India’s electronic warfare units are archaic, but camouflage, concealment can blunt PLA

If the People’s Liberation Army of China leads a technology-driven attack on the Indian forces in high altitude terrain, what are India’s options? The PLA will rely more on Cyber and Electronic Warfare, and PGMs, rather than on an infantry-predominant close-combat attack from a position of disadvantage.

In the near future, cyber, electronic, space and artificial intelligence domains of warfare will be exploited, in addition to the traditional domains of land, air and sea. With full-scale wars between nuclear weapon States being a passé, these new domains will be the primary means of use of force in the competitive conflict among nations.

An article by a US think tank visualises the future of war well. Published in February this year, the authors create a ‘modern’ battlefield of 2035, involving India on one side and China-Pakistan on the other in Jammu and Kashmir. But kinetic and electronic attacks by drone swarms are no longer a fantasy. Nearer home, there was a report in Pakistan media last week about cyberattacks targeting Army personnel and government officials. It has been speculated that the May 2017 Sukhoi 30 crash in Arunachal Pradesh was caused by a cyberattack from China.

India needs to catch-up

Our armed forces have been seized of the problem for the last two decades now, but not much has moved. In 2004, former Chief of Army Staff General S. Padmanabhan, soon after his retirement, wrote a fictional account The writing on the wall-India checkmates America 2017 a scenario of an India-Pakistan war wherein US acts in collusion with Pakistan, but is neutralised by an Indian cyberattack. This optimism back then was due to a growing acknowledgement for India as a world leader in Information Technology. However, despite an early start, so far in real terms, we have only taken baby steps.

We have had Signal Intelligence and Electronic Warfare units for a long time. However, these are saddled with archaic equipment. Indigenisation has made no headway and import is extremely difficult due to reluctance of foreign governments. We created Information Warfare Brigades on the lines of what the US Army has, but failed to integrate Electronic Warfare, Cyber Warfare , psychological operations and military deception under them.

We have yet to evolve a formal doctrine on Information Warfare. Although the Indian Air Force (IAF) and the Indian Navy are in a much better position than the Army, they too are well short of the desired capability. During the dogfight the day after Balakot, questions were raised about the electronic warfare capability of our aircraft vis a vis the F16s. We have done well to establish the Defence Cyber Agency and Defence Space Agency in 2018, but these are only baby steps and we have miles to go. Recently, the Army ordered a study, headed by a senior Lt Gen on advanced “niche and disruptive warfare technologies” that range from drone swarms, robotics, lasers and loiter munitions to artificial intelligence, big data analysis and Algorithmic Warfare.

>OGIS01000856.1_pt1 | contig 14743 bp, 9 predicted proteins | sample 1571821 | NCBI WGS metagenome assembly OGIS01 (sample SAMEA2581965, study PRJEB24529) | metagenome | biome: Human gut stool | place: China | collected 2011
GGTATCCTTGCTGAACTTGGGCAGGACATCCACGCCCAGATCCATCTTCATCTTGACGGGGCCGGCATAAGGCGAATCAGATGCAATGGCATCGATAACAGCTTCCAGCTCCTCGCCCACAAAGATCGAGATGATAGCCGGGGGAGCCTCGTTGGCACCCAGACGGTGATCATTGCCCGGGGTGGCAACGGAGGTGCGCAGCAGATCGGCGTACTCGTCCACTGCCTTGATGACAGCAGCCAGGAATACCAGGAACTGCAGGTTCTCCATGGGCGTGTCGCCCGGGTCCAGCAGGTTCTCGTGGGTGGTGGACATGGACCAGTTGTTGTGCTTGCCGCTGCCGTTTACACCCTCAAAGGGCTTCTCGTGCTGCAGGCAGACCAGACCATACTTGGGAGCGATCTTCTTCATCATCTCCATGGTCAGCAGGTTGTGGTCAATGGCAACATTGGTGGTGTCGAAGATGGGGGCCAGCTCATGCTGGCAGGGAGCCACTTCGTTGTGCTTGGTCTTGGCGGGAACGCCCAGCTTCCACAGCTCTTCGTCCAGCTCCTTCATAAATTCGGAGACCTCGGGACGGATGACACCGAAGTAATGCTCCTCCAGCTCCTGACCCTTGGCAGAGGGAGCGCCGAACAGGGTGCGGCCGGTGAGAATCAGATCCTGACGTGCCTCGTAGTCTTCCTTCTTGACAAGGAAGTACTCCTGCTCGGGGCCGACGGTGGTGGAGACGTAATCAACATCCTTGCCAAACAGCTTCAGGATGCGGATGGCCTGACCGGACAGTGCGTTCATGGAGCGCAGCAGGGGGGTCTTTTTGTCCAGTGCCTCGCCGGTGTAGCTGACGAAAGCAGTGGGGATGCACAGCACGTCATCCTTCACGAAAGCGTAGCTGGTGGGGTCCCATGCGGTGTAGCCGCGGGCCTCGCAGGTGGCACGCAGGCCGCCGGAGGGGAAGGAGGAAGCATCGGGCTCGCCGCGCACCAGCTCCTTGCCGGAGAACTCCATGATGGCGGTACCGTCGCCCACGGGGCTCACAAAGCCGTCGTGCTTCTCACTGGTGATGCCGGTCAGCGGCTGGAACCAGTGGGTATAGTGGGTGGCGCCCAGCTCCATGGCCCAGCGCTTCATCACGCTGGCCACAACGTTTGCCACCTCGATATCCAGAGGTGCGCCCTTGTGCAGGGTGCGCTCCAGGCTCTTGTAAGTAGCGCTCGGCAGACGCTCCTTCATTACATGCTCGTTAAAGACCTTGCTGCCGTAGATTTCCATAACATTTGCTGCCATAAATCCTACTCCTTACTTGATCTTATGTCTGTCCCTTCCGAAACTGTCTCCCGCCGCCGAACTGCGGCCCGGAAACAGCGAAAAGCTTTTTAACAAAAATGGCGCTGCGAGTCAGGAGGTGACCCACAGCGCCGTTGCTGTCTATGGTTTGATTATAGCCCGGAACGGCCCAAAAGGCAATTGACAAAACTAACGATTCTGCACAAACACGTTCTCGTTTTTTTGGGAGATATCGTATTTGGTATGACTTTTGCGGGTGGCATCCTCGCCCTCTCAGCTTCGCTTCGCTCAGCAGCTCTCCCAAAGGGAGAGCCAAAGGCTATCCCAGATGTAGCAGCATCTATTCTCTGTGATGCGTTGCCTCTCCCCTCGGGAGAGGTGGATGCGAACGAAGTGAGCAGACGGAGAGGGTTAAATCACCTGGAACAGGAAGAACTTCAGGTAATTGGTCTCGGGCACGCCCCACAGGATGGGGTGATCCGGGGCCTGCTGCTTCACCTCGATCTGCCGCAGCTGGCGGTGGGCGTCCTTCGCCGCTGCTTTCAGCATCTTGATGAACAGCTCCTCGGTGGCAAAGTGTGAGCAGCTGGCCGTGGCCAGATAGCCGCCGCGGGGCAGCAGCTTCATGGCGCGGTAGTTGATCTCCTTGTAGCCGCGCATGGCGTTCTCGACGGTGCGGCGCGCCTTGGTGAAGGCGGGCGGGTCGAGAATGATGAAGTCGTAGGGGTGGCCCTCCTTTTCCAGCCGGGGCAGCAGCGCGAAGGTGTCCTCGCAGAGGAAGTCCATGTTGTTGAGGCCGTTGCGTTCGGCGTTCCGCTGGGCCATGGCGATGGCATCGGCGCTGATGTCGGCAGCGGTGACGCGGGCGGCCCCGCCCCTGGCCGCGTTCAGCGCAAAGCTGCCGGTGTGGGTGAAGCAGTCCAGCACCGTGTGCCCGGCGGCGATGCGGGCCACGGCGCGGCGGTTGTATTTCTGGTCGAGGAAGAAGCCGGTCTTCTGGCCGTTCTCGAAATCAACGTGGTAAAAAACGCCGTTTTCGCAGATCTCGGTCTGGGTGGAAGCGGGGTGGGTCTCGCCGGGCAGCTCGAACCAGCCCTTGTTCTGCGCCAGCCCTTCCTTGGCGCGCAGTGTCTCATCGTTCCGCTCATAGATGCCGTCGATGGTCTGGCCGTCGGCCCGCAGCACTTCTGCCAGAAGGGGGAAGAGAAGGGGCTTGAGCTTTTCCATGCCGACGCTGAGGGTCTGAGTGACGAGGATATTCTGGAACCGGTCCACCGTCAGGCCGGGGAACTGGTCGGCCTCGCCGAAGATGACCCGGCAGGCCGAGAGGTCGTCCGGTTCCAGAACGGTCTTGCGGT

In sharp contrast, the PLA has a head start of three decades and has been seized with Information Warfare since 1993, post-Gulf War 1 in 1990. The PLA’s strategic concept, which is formally given out in the Central Military Commissions’ Defence White Papers, in 1993, highlighted “ local wars under modern conditions”. In 2004, this was modified to – “winning local wars under conditions of informationisation (sic)”. The strategic concept was further modified in 2015 to “winning informationised (sic) local wars”. This strategy signifies that Information Warfare — encompassing Electronic Warfare, Cyber Warfare, Psychological Warfare, strategic deception and communication/electronics aspects of Space Warfare — will play a predominant role in the way China fights its wars. To this end, in the 2015 reforms, the PLA’s Strategic Support Force has been created to control all sub-domains of Information Warfare.

The PLA is rapidly laying fibre-optic cables in areas secured through its preemptive manoeuvre in Eastern Ladakh, to enhance its Information Warfare capabilities.






Source:-  The Print

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